Aviation: IATA chief decries high cost of air fares, pushes for SAATM
The International Air Transport Association (IATA) has advised Nigerian airlines to key into the Single African Air Transport Market (SAATM) to deepen their operations across the continent.
Speaking at the 14th edition of Akwaaba African Travel Market, Vice President, IATA for Africa, Mrs. Adefunke Adeyemi recalled that SAATM was inaugurated by Heads of States of the African Union (AU) in January to deepen bilateral relations among countries and foster cooperation among the airlines.
The theme for this year’s aviation day was: ‘Is aviation in Africa making progress or in decline?
According to her, Nigerian carriers have right to fly into about 40 African countries and can establish hubs in these countries through negotiations and mutually beneficial air service agreements.
Adeyemi noted that no Nigerian carrier was flying to Chad and Niger Republic despite the presence of a viable trade on the routes.
Adeyemi also decried the high cost of air fares in Africa which she attributed to excessive aviation charges by African governments and also the notion that air travel was exclusively for the rich.
“It is 45 percent more expensive to fly across Africa than any other region in the world. That is why we are trying to let African governments know that is not an elitist means of transportation,” she said.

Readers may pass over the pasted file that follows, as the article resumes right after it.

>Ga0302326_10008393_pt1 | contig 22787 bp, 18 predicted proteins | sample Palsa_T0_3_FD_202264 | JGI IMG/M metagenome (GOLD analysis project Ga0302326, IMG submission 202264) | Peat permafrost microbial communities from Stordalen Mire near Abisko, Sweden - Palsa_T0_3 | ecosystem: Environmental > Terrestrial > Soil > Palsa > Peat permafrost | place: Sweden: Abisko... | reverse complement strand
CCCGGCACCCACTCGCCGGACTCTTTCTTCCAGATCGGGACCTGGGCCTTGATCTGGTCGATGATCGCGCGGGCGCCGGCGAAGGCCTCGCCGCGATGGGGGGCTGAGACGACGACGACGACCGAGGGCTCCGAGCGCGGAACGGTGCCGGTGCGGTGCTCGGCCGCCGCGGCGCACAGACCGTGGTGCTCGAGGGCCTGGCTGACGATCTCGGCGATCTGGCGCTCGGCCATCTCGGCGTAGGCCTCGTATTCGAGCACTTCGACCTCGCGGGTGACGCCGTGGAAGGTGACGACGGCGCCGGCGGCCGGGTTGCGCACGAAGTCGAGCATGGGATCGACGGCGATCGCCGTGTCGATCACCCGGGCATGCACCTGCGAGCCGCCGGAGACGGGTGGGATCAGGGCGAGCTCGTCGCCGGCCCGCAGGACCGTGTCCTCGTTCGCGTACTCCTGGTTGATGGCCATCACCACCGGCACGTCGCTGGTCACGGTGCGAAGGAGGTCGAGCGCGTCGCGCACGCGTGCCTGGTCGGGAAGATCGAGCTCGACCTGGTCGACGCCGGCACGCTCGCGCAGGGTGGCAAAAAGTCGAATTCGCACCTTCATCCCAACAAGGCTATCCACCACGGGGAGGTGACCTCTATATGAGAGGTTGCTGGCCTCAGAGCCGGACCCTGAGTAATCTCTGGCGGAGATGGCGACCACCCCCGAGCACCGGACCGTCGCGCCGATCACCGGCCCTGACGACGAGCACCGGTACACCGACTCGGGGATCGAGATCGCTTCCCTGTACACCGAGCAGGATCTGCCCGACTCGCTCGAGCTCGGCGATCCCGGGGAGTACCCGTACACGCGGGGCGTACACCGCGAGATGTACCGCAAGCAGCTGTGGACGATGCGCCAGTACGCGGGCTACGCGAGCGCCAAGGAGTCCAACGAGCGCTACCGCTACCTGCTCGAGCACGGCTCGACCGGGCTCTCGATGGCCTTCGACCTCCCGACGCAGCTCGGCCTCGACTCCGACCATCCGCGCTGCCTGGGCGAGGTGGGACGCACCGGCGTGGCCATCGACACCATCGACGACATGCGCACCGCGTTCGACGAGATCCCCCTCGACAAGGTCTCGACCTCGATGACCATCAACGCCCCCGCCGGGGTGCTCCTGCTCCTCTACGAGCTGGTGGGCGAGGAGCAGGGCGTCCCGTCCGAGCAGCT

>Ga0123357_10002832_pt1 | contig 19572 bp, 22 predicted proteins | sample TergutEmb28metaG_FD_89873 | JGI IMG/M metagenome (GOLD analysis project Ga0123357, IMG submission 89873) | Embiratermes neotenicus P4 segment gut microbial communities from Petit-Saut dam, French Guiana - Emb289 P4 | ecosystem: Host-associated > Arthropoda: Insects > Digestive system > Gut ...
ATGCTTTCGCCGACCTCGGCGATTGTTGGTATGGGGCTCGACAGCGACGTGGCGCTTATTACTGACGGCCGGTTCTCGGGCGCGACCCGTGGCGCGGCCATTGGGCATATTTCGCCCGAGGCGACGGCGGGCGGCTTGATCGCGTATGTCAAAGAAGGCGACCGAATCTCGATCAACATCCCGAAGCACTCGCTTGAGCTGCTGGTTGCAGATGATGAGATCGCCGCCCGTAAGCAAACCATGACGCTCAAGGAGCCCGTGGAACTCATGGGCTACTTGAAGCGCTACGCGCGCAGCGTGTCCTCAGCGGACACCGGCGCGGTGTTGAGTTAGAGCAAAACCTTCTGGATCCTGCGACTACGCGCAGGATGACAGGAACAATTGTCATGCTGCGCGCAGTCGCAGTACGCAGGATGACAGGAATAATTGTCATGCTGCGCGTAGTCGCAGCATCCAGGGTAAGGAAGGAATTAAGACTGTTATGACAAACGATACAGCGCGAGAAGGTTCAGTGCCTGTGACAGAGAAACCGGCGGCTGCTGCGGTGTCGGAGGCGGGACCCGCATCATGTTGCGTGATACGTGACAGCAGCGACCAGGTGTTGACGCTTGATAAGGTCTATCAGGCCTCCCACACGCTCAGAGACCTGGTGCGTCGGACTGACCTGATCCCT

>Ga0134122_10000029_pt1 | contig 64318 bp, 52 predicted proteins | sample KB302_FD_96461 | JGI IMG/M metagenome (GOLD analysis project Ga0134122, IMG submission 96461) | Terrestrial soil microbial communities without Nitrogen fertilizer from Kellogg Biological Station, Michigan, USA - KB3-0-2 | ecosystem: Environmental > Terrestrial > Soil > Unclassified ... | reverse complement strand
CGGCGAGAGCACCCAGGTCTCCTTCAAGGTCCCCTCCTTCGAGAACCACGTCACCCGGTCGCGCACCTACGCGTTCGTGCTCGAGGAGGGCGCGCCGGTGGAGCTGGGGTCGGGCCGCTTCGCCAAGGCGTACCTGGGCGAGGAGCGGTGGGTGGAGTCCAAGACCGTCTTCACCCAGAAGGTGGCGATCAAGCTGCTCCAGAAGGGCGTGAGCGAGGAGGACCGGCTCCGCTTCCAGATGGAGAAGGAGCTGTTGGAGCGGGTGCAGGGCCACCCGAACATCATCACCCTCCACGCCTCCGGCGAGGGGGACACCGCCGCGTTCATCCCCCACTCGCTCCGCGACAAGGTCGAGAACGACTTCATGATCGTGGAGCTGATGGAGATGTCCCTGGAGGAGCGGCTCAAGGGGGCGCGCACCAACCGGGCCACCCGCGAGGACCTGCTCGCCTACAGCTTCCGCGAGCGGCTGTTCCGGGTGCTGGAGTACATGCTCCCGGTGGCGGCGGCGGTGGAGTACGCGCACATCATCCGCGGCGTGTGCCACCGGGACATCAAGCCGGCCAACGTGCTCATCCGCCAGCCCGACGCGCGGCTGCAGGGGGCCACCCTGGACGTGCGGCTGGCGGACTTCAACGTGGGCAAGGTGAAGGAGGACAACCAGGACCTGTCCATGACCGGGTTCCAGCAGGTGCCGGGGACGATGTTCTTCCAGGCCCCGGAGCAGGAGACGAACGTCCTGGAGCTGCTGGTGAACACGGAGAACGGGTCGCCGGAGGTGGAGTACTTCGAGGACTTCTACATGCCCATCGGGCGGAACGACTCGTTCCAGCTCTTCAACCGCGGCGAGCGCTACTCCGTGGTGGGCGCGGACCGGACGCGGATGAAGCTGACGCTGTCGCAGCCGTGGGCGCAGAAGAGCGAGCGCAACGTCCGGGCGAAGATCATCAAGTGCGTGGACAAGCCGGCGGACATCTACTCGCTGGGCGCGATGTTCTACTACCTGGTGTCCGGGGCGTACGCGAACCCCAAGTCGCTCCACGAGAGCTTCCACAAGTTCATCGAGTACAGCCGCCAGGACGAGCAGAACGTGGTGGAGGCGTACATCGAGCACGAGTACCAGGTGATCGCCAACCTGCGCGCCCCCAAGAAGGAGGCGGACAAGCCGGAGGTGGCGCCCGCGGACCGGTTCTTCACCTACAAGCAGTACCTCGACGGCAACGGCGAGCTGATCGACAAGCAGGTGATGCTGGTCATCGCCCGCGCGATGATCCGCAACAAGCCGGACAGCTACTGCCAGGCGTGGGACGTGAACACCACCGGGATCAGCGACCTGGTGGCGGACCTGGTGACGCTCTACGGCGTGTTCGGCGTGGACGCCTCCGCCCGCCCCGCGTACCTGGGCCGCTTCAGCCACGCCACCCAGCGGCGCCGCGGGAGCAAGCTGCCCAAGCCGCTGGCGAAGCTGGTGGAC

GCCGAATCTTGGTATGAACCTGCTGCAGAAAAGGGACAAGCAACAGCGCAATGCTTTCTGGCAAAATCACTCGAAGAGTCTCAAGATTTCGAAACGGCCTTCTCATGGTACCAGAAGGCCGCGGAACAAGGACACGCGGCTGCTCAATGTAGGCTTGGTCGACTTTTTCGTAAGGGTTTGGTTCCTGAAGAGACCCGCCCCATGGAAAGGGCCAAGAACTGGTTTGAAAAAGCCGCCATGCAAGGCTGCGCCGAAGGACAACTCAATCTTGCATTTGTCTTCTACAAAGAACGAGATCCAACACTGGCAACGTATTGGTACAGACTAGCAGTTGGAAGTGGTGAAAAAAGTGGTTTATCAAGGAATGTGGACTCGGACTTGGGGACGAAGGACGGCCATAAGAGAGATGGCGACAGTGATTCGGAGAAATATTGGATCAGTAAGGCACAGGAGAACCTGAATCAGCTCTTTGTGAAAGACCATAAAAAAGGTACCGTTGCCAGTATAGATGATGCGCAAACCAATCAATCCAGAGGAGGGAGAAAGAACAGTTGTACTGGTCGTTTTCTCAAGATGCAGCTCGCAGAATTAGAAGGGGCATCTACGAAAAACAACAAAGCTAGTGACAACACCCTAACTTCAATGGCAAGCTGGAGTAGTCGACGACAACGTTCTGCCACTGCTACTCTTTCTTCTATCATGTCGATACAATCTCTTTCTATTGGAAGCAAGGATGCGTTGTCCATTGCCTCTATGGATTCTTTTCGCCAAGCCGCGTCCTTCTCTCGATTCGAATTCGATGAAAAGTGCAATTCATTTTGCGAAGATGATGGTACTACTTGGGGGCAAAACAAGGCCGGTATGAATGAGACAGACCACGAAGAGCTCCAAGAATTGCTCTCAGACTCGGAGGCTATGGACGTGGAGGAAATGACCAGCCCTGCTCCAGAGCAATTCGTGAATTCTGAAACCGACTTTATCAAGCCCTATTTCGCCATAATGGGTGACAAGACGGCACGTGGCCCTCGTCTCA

She said it was regrettable that airlines were not taking advantage of the SAATM the way Ethiopian Airlines had done so far including its entering into a technical partnership with Asky Airline.
Adeyemi said African airlines should form alliances among themselves to improve their operations as well as profits, adding that some of them already belonged to international platforms like Star Alliance.
She added that the airlines should also work towards securing the IATA Operational Safety Audit (IOSA) certificate which would enable them play on the global stage.
Former Managing Director, Federal Airports Authority of Nigeria (FAAN), Mr. Richard Aisuebeogun, said governments must find ways to address the infrastructural deficit in the aviation sector in Africa.
Aisuebeogun noted that upgrading of airport infrastructures would crash air fares and attract more investors to the sector.
He said until government deliberately makes air travel more seamless through liberalisation and ease in VISA procurement, we may not make progress.
By Abdullateef Aliyu